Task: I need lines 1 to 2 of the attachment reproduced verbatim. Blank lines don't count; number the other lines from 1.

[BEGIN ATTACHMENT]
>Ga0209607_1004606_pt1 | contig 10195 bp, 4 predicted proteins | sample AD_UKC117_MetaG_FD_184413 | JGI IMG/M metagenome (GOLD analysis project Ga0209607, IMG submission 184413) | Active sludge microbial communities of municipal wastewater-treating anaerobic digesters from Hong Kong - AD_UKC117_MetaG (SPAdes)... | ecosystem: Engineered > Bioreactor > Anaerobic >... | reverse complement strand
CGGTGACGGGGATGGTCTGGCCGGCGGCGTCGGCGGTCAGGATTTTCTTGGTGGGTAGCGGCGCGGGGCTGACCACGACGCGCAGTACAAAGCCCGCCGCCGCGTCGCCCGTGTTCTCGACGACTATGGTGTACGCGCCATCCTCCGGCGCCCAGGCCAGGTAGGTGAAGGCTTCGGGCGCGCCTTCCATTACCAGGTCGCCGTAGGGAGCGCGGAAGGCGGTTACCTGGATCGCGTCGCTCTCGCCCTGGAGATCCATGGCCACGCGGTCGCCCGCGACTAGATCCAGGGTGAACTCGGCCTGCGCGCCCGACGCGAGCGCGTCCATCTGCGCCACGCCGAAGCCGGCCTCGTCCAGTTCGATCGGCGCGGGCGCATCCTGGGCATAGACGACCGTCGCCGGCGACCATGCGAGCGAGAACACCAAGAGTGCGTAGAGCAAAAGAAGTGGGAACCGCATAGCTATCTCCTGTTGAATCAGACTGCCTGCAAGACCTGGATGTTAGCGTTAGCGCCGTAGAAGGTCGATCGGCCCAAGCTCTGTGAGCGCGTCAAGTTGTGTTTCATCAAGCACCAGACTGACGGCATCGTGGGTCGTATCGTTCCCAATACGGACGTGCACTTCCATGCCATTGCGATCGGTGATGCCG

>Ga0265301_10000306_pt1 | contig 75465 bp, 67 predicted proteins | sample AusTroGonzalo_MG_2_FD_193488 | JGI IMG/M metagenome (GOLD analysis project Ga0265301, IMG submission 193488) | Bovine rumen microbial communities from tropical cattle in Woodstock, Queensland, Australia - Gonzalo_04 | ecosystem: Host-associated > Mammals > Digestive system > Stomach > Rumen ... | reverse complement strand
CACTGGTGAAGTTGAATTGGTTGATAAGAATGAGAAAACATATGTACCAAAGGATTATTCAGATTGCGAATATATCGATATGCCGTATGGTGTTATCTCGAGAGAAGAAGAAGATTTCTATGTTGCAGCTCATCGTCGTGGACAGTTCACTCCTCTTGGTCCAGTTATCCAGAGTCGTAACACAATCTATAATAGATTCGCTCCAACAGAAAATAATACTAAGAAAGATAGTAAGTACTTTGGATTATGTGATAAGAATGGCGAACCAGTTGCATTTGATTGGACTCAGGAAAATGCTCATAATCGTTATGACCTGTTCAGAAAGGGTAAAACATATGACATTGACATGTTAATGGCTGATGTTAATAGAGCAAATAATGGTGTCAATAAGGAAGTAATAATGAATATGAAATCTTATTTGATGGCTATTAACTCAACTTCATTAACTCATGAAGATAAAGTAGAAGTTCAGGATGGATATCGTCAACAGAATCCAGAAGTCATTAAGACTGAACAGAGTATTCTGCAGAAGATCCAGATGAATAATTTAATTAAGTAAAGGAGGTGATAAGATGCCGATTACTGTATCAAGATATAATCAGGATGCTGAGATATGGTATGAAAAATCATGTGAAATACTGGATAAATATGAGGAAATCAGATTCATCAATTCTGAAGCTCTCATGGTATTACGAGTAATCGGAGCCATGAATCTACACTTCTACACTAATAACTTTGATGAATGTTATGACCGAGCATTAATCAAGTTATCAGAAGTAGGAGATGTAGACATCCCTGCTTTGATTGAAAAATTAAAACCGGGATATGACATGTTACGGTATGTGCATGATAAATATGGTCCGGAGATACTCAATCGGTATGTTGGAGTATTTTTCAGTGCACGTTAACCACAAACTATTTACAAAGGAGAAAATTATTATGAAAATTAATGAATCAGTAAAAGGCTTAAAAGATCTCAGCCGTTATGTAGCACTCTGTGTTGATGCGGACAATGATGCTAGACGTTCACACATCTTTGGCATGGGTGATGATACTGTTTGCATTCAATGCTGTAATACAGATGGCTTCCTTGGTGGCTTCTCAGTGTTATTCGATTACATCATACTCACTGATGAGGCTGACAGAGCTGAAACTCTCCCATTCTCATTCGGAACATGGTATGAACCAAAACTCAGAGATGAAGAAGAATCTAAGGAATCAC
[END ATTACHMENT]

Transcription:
>Ga0209607_1004606_pt1 | contig 10195 bp, 4 predicted proteins | sample AD_UKC117_MetaG_FD_184413 | JGI IMG/M metagenome (GOLD analysis project Ga0209607, IMG submission 184413) | Active sludge microbial communities of municipal wastewater-treating anaerobic digesters from Hong Kong - AD_UKC117_MetaG (SPAdes)... | ecosystem: Engineered > Bioreactor > Anaerobic >... | reverse complement strand
CGGTGACGGGGATGGTCTGGCCGGCGGCGTCGGCGGTCAGGATTTTCTTGGTGGGTAGCGGCGCGGGGCTGACCACGACGCGCAGTACAAAGCCCGCCGCCGCGTCGCCCGTGTTCTCGACGACTATGGTGTACGCGCCATCCTCCGGCGCCCAGGCCAGGTAGGTGAAGGCTTCGGGCGCGCCTTCCATTACCAGGTCGCCGTAGGGAGCGCGGAAGGCGGTTACCTGGATCGCGTCGCTCTCGCCCTGGAGATCCATGGCCACGCGGTCGCCCGCGACTAGATCCAGGGTGAACTCGGCCTGCGCGCCCGACGCGAGCGCGTCCATCTGCGCCACGCCGAAGCCGGCCTCGTCCAGTTCGATCGGCGCGGGCGCATCCTGGGCATAGACGACCGTCGCCGGCGACCATGCGAGCGAGAACACCAAGAGTGCGTAGAGCAAAAGAAGTGGGAACCGCATAGCTATCTCCTGTTGAATCAGACTGCCTGCAAGACCTGGATGTTAGCGTTAGCGCCGTAGAAGGTCGATCGGCCCAAGCTCTGTGAGCGCGTCAAGTTGTGTTTCATCAAGCACCAGACTGACGGCATCGTGGGTCGTATCGTTCCCAATACGGACGTGCACTTCCATGCCATTGCGATCGGTGATGCCG